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Can I transfer real estate into a Living Trust?

YES.  In fact, all real estate should be transferred into your Living Trust.  Otherwise, upon your death, depending on how you hold the title, there will be a death probate in every state in which you hold real property.  When your real property is owned by your Living Trust, there is no probate anywhere.

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Does adding my child on title with me avoid probate?

YES. However, adding your children on title as joint tenants means that they are then co-owners of your property. This means that you need their permission to sell or mortgage your property. It also means that your property could be subject to the claims of their creditors. You may create unneeded liability and tax consequences upon your children. Finally, when you add your child on title as a joint tenant, you may be liable for gift tax, and if your child dies before you, your family may have to prove that your house should not be probated in their estate settlement.

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Is a Living Trust valid in all states?

YES, a Living Trust is valid in all fifty states, plus the District of Columbia; however, our program is only specific for forty-nine states, plus the District of Columbia. Sorry residents of Louisiana, but your Napoleonic Civil Law history makes your laws too unique for even as sophisticated a program as we offer.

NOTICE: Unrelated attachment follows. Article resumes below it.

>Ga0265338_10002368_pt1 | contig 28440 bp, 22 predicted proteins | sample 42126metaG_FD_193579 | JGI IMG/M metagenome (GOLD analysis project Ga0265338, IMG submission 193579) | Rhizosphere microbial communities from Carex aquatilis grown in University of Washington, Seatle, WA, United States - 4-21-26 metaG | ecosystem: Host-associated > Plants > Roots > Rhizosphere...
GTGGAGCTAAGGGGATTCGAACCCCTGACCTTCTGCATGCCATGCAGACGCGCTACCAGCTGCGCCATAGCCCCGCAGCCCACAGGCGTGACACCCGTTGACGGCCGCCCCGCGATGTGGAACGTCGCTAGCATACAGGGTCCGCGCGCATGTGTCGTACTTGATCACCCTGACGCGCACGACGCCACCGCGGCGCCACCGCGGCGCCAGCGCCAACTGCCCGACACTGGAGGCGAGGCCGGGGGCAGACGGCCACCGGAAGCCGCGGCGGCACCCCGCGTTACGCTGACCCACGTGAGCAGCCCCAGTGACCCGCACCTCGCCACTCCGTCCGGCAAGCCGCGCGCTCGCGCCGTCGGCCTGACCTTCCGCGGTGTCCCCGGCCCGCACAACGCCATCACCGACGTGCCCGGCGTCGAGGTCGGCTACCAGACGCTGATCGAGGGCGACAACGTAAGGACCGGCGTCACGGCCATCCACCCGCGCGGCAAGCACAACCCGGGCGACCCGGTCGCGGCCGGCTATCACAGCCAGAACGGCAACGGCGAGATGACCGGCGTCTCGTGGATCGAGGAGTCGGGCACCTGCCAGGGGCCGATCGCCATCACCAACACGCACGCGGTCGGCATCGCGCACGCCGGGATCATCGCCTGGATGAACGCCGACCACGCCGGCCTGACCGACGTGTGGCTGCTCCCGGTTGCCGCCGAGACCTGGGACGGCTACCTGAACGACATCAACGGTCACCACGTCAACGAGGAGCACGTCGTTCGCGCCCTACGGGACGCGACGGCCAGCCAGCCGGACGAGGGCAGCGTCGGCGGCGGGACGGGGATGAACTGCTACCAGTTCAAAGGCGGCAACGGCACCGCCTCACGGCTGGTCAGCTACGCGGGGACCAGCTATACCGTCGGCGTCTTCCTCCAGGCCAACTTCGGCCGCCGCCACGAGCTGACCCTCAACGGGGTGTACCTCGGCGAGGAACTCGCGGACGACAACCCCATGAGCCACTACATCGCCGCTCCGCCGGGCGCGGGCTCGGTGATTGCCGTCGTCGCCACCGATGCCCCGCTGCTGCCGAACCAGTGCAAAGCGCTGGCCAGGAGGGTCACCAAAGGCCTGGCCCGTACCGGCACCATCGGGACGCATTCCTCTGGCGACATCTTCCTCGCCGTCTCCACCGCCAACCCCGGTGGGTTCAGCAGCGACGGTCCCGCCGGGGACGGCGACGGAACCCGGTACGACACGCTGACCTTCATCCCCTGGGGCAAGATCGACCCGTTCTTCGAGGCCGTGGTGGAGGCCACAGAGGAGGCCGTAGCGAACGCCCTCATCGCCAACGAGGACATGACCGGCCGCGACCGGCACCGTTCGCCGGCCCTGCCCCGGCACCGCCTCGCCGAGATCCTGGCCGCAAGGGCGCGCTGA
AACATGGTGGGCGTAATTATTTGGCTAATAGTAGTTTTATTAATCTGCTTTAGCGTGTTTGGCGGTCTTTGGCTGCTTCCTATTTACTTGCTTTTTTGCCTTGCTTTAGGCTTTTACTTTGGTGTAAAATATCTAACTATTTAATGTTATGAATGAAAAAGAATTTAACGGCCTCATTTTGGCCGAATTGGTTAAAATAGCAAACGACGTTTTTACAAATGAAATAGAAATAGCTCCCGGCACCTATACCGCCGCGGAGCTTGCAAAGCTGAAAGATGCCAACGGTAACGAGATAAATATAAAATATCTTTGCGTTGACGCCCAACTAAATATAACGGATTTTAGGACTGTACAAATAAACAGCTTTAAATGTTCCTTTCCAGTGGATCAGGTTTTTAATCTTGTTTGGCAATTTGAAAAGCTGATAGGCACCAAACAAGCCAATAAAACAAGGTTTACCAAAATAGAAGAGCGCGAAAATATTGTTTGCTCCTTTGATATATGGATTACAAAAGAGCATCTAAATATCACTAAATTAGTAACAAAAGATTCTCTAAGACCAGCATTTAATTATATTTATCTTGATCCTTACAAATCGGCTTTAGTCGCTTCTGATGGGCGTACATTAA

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Is the Living Trust some kind of loophole the government will eventually close down?

NO. The Living Trust has been authorized by the law for centuries. The government really has no interest in making you or your family suffer a probate that will only further clog up the legal system.  A Living Trust avoids probate so that your estate is settled exactly according to your wishes.

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Isn’t a Living Trust only for the rich?

NO.  A Living Trust can help anyone protect his or her family from unnecessary probate fees, attorney’s fees, court costs and federal and/or state estate taxes.  Any person with an estate large enough to require probate (from $25,000 to $100,000 depending of the state) will derive meaningful benefits from a Living Trust.  Besides, how rich do you have to be to want your assets protected from an unnecessary court procedure in the event you become incapacitated; a conservatorship/guardianship is just like a probate except you’re still alive!

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I have minor children; what happens if I die?